Australia’s Prime Minister from 1975 to 1983, Fraser’s passing was confirmed by a brief statement from his office.
“It is with deep sadness that we inform you that after a brief illness John Malcolm Fraser died peacefully in the early hours of the morning of 20 March 2015,” the statement read.
“We appreciate that this will be a shock to all who knew and loved him, but ask that the family be left in peace at this difficult time.”
Australia’s 22nd Prime Minister, Fraser was appointed to the position on November 11, 1975, after Governor-General Dr John Kerr notoriously dismissed Gough Whitlam’s Labor government.
The government’s treasurer Joe Hockey has made a statement about Fraser’s contribution to building a better Australia.
“These events just indicate how in one way or another we all stand on the shoulders of those that were before us,” Hockey said this morning.
“Right or wrong, many people have contributed to public life over a long period of time that have helped to build a better Australia and unquestionably he was one of them. So we pass on our condolences.”
Born in Toorak in 1930, Malcolm Fraser had politics in his blood.
His grandfather was a farmer who became a senator in the early 1900s.
But, growing up on family farms in New South Wales and Victoria he fell into politics by accident after being persuaded to contest his local seat against a sitting Labor candidate.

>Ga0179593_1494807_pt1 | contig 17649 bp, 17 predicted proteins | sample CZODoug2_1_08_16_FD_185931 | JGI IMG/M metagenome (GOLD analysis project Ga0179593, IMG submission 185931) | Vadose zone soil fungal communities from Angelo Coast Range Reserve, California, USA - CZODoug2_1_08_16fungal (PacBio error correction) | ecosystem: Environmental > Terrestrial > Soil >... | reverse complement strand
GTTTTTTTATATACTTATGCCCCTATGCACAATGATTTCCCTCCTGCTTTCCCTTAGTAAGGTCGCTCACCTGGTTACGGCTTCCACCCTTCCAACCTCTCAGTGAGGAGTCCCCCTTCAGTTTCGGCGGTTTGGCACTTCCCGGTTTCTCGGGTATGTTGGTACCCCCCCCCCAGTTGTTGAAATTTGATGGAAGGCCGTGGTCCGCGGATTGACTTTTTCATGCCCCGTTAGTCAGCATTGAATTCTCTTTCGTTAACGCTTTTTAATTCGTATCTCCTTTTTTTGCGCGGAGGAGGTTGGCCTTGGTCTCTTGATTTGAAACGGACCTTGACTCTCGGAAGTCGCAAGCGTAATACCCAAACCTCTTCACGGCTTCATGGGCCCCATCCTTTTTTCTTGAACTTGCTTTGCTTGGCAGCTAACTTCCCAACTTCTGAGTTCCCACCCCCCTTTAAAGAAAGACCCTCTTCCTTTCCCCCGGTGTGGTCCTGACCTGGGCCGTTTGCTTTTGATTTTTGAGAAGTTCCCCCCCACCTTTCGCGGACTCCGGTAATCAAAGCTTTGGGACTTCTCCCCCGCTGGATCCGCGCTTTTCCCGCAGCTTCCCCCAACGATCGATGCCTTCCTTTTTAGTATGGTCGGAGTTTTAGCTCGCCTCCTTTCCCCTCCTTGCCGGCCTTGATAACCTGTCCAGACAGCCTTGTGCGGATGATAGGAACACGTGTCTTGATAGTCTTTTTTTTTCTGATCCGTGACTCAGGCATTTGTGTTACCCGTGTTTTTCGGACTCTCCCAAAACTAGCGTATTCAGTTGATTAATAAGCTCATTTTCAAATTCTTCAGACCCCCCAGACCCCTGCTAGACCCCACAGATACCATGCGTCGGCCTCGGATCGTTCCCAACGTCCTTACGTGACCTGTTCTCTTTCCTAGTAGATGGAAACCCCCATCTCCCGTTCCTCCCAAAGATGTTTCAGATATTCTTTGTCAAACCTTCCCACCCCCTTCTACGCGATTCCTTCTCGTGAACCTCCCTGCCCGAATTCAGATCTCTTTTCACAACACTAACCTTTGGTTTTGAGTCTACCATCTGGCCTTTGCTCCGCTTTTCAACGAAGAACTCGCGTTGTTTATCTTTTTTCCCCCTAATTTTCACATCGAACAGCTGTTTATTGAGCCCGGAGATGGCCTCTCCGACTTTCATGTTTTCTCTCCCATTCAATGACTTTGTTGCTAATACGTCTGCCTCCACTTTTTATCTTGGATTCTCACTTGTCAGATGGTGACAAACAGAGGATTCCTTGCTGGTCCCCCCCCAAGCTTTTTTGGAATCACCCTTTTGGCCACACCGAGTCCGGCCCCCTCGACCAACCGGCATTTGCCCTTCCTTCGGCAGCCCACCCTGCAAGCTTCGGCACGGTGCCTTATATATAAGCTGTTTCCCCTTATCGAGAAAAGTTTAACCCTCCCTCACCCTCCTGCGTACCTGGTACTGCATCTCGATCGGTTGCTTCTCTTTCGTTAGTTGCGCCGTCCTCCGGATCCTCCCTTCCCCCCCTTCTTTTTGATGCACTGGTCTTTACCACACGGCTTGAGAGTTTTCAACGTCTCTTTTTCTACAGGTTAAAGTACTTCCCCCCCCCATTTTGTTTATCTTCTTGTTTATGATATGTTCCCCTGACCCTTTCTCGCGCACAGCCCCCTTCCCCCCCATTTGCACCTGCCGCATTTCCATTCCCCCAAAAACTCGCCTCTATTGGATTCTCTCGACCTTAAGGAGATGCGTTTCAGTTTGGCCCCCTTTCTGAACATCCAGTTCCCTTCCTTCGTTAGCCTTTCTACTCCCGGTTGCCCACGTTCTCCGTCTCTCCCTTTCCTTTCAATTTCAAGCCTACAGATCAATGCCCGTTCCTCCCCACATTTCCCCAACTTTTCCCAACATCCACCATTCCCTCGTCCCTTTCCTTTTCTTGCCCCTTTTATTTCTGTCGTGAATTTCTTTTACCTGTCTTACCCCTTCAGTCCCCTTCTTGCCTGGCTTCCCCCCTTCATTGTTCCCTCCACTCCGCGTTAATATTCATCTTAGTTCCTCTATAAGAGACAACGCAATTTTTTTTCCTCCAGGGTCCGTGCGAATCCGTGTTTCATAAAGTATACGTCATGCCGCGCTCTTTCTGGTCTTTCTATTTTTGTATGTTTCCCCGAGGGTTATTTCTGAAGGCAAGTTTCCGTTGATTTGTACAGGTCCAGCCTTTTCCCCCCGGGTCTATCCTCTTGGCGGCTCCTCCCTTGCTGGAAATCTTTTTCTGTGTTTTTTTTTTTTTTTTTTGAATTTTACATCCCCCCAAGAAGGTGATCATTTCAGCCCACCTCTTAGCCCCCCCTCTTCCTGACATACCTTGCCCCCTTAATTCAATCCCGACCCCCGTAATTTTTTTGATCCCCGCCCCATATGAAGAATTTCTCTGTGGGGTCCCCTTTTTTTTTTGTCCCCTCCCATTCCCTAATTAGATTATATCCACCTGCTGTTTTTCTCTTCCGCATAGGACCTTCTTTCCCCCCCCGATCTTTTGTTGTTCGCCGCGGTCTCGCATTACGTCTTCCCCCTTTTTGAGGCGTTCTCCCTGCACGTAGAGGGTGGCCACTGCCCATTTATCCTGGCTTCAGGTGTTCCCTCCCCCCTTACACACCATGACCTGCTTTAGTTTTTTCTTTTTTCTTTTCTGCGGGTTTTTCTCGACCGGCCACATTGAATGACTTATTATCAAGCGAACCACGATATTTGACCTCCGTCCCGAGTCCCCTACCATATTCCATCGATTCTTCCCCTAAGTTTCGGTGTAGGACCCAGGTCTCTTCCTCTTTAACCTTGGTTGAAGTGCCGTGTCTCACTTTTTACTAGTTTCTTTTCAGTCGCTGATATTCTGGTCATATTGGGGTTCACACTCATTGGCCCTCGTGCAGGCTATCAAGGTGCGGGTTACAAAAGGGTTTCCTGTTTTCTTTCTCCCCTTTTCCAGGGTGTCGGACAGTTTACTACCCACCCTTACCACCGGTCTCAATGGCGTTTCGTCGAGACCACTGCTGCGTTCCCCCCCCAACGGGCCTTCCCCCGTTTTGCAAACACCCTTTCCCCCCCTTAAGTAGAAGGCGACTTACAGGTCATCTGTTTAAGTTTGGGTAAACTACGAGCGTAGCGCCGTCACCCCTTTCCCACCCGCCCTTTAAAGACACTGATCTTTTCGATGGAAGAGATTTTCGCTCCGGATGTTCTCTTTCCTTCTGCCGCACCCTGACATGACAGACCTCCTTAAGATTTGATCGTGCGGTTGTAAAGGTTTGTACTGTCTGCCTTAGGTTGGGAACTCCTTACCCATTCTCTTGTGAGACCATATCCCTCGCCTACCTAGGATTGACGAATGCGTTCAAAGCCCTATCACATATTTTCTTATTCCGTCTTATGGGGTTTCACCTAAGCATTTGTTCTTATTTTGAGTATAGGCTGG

“To hell with it. No point throwing your hat into the ring and not winning, so I started to work at it… and won,” Fraser had said of his first step into a political life.
He went on to become Australia’s youngest member of Parliament at age 25 and represented the seat of Wannon in Victoria’s Western District until his retirement in 1983.
Fraser won leadership of the liberal party in 1975 and later that year, he used senate numbers to defer budget supply bills for the then scandal-plagued Whitlam government.
He then became the nation’s 22nd Prime Minister after the historic dismissal in November 1975.
The coalition went on to win two more elections, his election victory was the biggest in Australia’s history.
Hated by progressive critics for years, Fraser’s retirement from politics was marked by his vocal criticisms of current Liberal government’s policies, especially towards indigenous communities and refugees.
In the last two years he maintained a strong presence in Australian political debate, contributing a variety of articles and opinion pieces for newpapers and websites in the country as well as voicing his thoughts quite actively online through social media.
Despite his conservative fiscal policies of the past, it is perhaps his socially progressive heart that he will most be remembered for.
Fraser was responsible for passing land rights legislation for Indigenous Australia as well as creating the nation’s multicultural broadcaster SBS.
His passion for upholding human rights even saw him establish a local branch of CARE international and in 1988 he was awarded a Human Rights Medal for his contribution to social causes.
In 2010, Fraser quit the Liberal Party, criticising the current government for fostering “fear and reaction” particularly on the issues of immigration.
“We need more inclusive and wiser policies to help build a more peaceful world,” Malcolm Fraser, wrote in his last article.